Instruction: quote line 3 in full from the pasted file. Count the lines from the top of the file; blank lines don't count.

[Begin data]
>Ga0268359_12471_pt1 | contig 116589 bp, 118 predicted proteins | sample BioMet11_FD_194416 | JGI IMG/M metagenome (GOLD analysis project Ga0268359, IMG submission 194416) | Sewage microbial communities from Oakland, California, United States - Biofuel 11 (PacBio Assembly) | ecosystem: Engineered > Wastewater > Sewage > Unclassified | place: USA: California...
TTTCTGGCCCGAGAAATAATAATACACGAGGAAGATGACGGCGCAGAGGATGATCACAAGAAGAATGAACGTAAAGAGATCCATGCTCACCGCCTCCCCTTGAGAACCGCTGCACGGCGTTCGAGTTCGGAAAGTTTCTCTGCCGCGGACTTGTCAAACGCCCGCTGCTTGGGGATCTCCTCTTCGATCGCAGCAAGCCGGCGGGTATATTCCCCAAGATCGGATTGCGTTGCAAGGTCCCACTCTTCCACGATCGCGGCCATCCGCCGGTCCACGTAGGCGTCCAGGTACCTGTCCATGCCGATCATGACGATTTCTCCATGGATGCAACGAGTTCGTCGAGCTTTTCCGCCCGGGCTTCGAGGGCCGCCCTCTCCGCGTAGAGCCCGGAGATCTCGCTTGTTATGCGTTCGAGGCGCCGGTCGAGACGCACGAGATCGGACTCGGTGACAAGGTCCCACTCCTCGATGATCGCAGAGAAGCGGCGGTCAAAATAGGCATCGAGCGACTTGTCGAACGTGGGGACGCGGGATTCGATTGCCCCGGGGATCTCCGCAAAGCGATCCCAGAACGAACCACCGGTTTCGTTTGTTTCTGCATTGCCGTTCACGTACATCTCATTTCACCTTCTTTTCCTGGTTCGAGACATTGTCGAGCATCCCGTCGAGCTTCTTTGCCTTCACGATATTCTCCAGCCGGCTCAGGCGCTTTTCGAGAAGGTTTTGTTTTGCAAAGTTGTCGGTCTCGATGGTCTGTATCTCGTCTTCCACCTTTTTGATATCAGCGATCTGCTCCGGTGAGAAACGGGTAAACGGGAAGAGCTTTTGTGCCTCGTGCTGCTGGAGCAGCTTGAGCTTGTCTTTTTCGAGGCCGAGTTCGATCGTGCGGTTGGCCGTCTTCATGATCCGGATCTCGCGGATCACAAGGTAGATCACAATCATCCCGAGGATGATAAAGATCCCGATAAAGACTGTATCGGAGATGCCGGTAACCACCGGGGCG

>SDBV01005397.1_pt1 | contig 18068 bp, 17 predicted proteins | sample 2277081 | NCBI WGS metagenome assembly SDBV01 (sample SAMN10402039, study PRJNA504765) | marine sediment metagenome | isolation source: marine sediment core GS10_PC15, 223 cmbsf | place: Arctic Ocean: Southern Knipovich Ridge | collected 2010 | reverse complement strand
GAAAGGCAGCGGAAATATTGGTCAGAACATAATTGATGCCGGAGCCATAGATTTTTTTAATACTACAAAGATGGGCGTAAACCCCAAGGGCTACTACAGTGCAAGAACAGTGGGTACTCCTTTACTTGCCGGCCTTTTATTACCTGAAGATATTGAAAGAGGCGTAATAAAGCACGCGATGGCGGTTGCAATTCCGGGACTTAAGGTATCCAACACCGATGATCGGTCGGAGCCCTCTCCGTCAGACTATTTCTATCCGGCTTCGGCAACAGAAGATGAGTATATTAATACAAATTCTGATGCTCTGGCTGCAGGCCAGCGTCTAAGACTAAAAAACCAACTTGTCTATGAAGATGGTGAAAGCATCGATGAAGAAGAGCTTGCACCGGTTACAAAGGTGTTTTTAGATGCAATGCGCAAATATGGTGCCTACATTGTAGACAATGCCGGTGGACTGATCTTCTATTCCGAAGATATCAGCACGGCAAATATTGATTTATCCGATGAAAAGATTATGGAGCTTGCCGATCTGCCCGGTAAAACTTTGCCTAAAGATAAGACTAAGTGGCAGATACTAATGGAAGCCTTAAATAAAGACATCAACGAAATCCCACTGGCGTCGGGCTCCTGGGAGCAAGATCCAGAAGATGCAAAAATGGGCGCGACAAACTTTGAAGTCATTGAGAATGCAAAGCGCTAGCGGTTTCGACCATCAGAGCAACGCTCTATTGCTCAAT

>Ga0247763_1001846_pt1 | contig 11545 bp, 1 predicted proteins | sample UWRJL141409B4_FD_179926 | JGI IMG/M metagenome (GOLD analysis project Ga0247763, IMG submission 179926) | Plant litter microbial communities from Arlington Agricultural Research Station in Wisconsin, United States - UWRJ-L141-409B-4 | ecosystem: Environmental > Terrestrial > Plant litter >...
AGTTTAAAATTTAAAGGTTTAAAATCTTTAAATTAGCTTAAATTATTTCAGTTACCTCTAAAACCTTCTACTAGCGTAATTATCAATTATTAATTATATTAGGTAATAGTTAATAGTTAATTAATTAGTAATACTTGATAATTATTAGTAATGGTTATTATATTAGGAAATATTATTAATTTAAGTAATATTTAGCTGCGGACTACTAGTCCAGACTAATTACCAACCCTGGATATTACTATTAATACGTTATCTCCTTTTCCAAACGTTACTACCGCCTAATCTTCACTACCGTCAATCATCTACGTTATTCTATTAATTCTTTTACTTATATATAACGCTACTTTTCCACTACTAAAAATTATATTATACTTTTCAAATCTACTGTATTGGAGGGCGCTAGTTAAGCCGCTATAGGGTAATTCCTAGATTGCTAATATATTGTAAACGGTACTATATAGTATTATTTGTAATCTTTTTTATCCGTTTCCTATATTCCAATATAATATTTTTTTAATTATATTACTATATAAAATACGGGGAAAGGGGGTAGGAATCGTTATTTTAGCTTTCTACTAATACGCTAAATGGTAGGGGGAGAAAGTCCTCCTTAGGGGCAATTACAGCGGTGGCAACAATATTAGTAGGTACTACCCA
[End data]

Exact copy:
>SDBV01005397.1_pt1 | contig 18068 bp, 17 predicted proteins | sample 2277081 | NCBI WGS metagenome assembly SDBV01 (sample SAMN10402039, study PRJNA504765) | marine sediment metagenome | isolation source: marine sediment core GS10_PC15, 223 cmbsf | place: Arctic Ocean: Southern Knipovich Ridge | collected 2010 | reverse complement strand